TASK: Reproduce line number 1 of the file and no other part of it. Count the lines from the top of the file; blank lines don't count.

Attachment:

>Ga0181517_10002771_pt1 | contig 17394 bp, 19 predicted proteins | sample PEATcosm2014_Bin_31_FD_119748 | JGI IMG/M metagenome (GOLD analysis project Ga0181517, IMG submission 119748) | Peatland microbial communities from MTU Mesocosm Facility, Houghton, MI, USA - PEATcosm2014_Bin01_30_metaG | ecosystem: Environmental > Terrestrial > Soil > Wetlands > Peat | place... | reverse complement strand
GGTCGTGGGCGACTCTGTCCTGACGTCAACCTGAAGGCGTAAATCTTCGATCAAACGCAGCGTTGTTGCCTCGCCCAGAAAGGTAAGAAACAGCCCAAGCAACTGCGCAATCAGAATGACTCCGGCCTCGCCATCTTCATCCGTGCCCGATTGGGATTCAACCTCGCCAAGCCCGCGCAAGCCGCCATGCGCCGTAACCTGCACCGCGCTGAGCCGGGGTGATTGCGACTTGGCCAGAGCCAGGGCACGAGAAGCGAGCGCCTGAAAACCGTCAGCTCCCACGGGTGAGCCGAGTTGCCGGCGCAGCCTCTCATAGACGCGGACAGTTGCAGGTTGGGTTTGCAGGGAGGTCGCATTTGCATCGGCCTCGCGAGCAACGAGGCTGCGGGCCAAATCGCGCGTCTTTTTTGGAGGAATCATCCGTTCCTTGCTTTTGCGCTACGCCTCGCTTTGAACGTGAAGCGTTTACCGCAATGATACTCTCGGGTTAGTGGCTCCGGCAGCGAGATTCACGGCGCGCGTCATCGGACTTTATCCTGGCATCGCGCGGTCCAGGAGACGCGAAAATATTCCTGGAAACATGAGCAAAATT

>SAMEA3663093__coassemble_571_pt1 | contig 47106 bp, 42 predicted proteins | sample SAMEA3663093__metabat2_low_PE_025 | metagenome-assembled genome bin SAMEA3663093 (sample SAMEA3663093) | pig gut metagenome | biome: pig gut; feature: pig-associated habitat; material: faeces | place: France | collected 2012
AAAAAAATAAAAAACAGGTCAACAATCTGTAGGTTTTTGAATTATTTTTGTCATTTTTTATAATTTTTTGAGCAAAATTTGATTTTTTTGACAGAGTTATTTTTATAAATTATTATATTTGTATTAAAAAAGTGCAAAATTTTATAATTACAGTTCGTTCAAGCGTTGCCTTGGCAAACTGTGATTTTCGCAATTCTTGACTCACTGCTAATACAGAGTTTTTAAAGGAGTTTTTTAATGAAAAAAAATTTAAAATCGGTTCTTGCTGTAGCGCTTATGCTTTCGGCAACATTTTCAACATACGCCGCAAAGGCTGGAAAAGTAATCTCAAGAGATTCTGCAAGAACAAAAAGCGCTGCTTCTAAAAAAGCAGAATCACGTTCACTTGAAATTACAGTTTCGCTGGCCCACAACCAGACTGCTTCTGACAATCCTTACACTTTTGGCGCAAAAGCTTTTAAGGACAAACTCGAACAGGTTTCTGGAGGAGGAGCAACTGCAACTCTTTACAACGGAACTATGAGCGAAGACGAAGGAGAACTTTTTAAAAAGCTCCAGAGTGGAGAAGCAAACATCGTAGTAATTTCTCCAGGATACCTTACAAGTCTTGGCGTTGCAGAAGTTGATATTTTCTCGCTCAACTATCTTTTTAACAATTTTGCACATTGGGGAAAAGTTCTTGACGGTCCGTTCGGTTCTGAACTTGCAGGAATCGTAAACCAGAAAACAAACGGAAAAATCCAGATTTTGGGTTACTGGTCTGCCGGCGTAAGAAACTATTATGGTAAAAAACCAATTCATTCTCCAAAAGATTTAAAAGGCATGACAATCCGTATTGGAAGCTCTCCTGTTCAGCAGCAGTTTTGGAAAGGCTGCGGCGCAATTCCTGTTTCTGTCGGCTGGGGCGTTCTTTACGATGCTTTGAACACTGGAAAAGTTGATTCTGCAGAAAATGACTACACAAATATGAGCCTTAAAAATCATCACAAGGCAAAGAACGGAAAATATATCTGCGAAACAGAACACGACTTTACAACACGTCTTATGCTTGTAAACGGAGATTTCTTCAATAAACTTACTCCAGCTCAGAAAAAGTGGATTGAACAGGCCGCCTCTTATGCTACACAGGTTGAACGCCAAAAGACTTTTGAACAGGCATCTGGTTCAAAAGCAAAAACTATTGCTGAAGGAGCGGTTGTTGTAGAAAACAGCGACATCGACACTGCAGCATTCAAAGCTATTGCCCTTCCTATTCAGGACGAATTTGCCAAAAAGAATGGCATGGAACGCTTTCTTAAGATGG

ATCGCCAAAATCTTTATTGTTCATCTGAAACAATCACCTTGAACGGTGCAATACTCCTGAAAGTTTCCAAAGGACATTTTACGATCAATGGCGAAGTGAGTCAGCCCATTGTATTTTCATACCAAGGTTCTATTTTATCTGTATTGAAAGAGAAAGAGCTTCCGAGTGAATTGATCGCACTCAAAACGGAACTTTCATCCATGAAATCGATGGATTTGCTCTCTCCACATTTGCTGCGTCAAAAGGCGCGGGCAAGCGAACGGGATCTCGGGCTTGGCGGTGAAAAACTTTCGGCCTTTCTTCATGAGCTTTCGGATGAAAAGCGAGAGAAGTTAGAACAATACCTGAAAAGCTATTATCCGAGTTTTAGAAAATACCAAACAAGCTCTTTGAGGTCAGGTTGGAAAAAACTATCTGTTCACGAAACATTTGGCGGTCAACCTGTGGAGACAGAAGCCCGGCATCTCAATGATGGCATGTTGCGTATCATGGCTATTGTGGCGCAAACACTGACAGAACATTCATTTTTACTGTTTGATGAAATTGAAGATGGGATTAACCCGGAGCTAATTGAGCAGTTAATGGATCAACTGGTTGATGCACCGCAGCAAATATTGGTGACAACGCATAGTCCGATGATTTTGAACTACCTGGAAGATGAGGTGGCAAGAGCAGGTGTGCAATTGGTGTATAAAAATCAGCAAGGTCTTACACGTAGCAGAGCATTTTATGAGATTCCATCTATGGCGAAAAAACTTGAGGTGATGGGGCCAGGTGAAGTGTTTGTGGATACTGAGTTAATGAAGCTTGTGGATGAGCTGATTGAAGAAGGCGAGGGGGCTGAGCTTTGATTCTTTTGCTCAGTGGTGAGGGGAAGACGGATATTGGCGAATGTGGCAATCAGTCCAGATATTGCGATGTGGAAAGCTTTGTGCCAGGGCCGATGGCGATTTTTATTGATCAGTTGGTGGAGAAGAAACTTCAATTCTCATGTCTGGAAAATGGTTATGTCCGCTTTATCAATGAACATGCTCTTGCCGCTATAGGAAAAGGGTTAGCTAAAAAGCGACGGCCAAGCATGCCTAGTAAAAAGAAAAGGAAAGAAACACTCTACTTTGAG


>Ga0181517_10002771_pt1 | contig 17394 bp, 19 predicted proteins | sample PEATcosm2014_Bin_31_FD_119748 | JGI IMG/M metagenome (GOLD analysis project Ga0181517, IMG submission 119748) | Peatland microbial communities from MTU Mesocosm Facility, Houghton, MI, USA - PEATcosm2014_Bin01_30_metaG | ecosystem: Environmental > Terrestrial > Soil > Wetlands > Peat | place... | reverse complement strand